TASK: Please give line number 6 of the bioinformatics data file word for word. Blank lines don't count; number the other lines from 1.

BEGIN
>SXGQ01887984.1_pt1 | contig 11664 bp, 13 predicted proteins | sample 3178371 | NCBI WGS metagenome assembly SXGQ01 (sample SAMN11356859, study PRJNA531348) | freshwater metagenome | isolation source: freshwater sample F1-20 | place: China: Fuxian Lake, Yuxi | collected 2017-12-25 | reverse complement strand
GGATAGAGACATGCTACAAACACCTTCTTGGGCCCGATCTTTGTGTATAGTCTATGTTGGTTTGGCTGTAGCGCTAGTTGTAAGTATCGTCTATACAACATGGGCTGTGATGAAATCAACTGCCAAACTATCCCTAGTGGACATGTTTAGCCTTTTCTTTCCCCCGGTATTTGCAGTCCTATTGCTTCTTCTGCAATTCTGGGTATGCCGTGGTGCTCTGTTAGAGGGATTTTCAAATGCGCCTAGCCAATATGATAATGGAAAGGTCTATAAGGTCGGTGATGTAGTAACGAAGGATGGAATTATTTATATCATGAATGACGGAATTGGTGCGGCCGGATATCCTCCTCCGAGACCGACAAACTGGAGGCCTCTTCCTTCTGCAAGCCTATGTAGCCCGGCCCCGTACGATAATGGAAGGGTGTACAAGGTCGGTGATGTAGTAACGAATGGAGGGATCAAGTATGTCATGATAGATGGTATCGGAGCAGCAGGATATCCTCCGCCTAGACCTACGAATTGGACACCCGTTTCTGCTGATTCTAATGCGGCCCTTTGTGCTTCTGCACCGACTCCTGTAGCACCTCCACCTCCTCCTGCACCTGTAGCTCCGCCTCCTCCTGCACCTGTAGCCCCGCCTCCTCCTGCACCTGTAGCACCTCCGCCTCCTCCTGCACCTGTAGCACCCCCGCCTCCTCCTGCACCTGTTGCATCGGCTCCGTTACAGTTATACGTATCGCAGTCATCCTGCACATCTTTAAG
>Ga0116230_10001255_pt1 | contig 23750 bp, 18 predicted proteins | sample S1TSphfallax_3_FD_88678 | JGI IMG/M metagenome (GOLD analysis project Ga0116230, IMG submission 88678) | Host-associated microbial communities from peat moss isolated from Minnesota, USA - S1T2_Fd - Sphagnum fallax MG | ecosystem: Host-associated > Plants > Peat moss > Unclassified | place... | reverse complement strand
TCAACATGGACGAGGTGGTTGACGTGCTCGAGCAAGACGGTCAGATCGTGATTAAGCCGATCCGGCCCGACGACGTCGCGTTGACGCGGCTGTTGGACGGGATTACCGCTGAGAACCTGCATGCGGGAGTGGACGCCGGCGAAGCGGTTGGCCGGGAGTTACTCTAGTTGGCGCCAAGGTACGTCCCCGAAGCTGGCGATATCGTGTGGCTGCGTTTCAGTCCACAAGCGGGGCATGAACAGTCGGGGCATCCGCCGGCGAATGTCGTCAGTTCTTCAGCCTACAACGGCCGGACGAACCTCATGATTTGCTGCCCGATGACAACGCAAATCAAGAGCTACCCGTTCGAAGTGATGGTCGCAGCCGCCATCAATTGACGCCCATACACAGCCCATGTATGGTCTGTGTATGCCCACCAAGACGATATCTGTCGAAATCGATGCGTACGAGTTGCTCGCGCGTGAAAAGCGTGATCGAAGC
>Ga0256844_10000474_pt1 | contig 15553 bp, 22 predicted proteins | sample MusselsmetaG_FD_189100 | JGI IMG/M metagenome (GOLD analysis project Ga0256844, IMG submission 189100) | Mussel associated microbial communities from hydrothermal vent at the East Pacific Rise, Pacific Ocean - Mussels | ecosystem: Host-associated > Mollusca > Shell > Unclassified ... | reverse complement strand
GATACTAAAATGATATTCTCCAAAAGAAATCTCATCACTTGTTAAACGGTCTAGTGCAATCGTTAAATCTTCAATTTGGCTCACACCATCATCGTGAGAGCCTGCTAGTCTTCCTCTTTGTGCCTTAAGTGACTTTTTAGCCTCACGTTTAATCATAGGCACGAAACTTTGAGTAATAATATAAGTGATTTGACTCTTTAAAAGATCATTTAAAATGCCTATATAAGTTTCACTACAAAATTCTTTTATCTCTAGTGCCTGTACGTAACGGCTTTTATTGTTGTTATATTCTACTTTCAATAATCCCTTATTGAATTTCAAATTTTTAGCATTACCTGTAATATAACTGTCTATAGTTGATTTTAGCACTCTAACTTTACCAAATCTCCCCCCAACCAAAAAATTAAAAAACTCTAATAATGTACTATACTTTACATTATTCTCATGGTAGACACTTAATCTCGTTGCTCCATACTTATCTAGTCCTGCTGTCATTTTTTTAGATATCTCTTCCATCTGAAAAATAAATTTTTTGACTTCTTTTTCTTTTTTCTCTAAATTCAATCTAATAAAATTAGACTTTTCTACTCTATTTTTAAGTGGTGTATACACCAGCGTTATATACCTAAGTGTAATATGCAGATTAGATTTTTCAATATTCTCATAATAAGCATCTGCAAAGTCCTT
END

GATACTAAAATGATATTCTCCAAAAGAAATCTCATCACTTGTTAAACGGTCTAGTGCAATCGTTAAATCTTCAATTTGGCTCACACCATCATCGTGAGAGCCTGCTAGTCTTCCTCTTTGTGCCTTAAGTGACTTTTTAGCCTCACGTTTAATCATAGGCACGAAACTTTGAGTAATAATATAAGTGATTTGACTCTTTAAAAGATCATTTAAAATGCCTATATAAGTTTCACTACAAAATTCTTTTATCTCTAGTGCCTGTACGTAACGGCTTTTATTGTTGTTATATTCTACTTTCAATAATCCCTTATTGAATTTCAAATTTTTAGCATTACCTGTAATATAACTGTCTATAGTTGATTTTAGCACTCTAACTTTACCAAATCTCCCCCCAACCAAAAAATTAAAAAACTCTAATAATGTACTATACTTTACATTATTCTCATGGTAGACACTTAATCTCGTTGCTCCATACTTATCTAGTCCTGCTGTCATTTTTTTAGATATCTCTTCCATCTGAAAAATAAATTTTTTGACTTCTTTTTCTTTTTTCTCTAAATTCAATCTAATAAAATTAGACTTTTCTACTCTATTTTTAAGTGGTGTATACACCAGCGTTATATACCTAAGTGTAATATGCAGATTAGATTTTTCAATATTCTCATAATAAGCATCTGCAAAGTCCTT